The January meeting of the Sawston Village History Society was gratifyingly
well attended, but the speaker was Dr Christopher Taylor who has a nation-wide
reputation in the field of landscape archaeology and for his study of English
He started his fascinating presentation by showing a picture of Finchingfield in N Essex, which as often been described as the archetypal English Village. While this had a Saxon name and had a green and a church, it did not have that shape since time immemorial. He thus very quickly exploded the misconception that villages which were founded in the Saxon migration era of 5th - 8th century AD had remained the same ever since, apart from the addition of modern plumbing and services.
However, villages which have had excavations carried out, such as at Hinxton on the site of the Genome Campus reveal individual small homesteads or farms widely separated from the nearest neighbour. The present day Hinxton was developed as a planned settlement quite early in the Norman era. It was from these and similar excavations that revealed that villages were only formed much later, often by the coalescing of the individual farms or relocation around a church or manor house in the medieval era.
Often these resulted in the formation of two smaller villages, both with their own church, a good local example being Duxford with the St Peters church now "redundant" Elisley is remarkable for having one of the largest village greens which was actually the boundary between 2 earlier villages. Rather unkindly, but perhaps with tongue in cheek Chris referred to Stapleford as " a mess of a village" with a windy road leading to the church. This was because in the medieval time much of the area was boggy and badly drained with a few settlements scattered along the edges.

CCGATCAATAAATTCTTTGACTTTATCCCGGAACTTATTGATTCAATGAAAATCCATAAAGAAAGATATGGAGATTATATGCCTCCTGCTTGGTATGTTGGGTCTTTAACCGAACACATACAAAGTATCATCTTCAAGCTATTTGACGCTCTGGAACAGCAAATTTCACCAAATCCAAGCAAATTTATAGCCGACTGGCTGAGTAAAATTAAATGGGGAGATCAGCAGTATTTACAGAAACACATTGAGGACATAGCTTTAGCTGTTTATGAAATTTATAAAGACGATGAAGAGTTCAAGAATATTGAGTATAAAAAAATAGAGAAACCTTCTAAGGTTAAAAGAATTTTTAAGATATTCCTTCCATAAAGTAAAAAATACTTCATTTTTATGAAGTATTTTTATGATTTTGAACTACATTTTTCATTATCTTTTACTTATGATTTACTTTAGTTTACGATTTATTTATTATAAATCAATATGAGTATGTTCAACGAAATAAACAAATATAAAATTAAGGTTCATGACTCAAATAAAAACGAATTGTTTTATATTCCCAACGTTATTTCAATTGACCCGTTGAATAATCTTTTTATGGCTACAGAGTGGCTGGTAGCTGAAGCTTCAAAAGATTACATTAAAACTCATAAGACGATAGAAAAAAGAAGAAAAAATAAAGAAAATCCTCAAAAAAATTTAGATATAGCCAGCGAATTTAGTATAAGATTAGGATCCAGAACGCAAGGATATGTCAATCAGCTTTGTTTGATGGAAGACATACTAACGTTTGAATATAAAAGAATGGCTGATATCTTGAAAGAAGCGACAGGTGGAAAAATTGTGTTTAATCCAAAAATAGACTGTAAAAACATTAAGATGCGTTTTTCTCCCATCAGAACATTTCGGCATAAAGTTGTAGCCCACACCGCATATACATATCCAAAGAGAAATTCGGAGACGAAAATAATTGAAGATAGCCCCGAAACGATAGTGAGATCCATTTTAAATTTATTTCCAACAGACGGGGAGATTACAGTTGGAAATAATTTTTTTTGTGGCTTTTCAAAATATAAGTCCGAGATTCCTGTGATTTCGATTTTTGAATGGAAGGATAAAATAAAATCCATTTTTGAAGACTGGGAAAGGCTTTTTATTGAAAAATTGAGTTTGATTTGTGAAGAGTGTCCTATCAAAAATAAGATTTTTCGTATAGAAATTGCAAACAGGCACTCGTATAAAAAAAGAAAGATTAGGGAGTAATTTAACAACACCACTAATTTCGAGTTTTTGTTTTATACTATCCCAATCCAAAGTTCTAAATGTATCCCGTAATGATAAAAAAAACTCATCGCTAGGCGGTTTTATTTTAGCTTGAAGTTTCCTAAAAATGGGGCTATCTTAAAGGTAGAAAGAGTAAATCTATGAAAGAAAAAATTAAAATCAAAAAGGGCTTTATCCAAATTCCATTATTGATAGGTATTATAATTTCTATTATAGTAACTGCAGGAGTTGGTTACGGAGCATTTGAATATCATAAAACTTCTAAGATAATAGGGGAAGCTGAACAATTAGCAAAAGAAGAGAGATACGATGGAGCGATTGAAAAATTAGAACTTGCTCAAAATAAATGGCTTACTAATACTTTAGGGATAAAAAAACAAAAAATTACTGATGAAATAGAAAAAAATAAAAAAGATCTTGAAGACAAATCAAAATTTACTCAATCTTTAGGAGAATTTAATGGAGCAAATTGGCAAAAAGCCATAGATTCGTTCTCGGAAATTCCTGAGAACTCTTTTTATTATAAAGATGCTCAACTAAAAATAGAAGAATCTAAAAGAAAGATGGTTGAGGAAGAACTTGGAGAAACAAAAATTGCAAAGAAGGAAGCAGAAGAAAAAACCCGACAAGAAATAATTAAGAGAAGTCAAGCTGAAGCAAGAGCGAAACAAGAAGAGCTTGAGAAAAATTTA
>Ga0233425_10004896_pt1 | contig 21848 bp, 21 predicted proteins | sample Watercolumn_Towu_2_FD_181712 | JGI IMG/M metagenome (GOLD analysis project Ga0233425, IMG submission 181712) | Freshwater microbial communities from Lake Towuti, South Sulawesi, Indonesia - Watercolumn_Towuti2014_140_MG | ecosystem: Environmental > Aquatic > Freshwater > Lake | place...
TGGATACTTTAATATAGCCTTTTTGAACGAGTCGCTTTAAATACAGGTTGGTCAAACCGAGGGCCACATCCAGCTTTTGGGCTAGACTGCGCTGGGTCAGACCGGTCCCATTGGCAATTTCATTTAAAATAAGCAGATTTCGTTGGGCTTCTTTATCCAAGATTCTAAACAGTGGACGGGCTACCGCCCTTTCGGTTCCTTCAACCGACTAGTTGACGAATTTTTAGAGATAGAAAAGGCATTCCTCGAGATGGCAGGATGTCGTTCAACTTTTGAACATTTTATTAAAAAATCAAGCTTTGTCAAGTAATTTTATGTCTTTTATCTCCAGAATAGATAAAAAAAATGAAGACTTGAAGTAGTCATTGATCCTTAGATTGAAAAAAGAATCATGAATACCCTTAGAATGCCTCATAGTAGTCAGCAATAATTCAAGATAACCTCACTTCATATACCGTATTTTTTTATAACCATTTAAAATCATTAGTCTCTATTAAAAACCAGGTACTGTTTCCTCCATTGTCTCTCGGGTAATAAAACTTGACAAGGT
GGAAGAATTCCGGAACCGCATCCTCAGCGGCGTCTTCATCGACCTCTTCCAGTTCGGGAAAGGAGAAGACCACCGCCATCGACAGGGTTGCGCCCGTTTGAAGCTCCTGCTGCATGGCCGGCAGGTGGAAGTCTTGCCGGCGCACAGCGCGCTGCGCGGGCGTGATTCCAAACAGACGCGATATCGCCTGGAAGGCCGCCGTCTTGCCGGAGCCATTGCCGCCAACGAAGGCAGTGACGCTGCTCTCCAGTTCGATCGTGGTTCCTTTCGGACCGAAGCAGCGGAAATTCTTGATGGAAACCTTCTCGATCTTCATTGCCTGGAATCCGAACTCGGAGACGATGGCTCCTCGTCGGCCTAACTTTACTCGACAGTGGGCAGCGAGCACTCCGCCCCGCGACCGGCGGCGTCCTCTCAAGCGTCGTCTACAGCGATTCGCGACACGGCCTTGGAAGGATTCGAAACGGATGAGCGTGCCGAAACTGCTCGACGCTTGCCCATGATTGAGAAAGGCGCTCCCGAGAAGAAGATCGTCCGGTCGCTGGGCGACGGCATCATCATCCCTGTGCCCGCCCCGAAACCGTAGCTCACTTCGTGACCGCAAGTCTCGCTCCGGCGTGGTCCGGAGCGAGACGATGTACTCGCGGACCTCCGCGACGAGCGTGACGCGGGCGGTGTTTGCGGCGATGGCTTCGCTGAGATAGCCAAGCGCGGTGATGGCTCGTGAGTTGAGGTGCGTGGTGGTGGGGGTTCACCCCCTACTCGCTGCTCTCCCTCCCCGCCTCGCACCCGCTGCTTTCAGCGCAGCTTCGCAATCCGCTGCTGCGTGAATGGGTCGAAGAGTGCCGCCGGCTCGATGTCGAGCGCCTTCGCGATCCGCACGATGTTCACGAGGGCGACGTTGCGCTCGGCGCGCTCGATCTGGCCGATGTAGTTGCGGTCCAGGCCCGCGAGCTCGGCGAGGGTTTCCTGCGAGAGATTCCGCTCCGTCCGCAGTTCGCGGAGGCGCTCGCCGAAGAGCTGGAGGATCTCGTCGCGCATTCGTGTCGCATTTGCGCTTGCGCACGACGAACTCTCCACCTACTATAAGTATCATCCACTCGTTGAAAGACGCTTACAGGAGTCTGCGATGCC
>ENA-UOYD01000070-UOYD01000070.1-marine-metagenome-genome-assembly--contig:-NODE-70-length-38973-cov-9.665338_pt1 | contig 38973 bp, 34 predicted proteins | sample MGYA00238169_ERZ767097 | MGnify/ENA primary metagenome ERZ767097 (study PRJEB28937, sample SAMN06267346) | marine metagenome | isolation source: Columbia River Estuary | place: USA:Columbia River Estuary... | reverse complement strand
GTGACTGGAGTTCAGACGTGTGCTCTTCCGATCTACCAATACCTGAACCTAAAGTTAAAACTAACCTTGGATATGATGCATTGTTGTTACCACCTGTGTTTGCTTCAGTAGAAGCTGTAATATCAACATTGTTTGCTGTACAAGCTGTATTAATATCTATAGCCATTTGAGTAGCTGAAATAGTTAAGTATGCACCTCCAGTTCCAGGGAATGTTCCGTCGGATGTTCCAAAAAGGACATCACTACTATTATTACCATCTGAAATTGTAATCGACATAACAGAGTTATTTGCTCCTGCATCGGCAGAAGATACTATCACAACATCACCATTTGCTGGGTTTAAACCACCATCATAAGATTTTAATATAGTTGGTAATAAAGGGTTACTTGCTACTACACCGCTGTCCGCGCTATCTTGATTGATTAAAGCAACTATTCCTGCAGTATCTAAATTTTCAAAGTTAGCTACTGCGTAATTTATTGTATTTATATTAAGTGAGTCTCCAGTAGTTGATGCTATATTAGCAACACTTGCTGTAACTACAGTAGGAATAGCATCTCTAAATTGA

Pampisford also started as a few settlements around a boggy area, some remnants can be seen in the moats between College Farm and the A505, and Thriplow still has a boggy area in its geographical centre. Whittlesford, Chris's home for many years was originally centred around the church at the eastern end of the village, but extended westwards along West End where there was a market, traces of which can still be discerned where the road widens at a bend, but a later population decline rendered it non viable.
In contrast, many villages in the NE are quite different and show signs of being deliberately planned, many created during the late 18th - early 19th at the start of the industrial revolution. There is good evidence that many country folk from E Anglia relocated to the northern industrialised towns during this time to get work.
Many thriving medieval villages unaccountably vanished during the 14 - 15th century, and not necessarily due to the Black Death. In others, such as Landbeach many villagers were evicted from their farmsteads and houses by the wealthy land owners to make way for sheep rearing which became very profitable in the middle ages. A similar eviction occurred at Wimpole when the villagers were forced to vacate their houses as a result of the Wimple emparkment.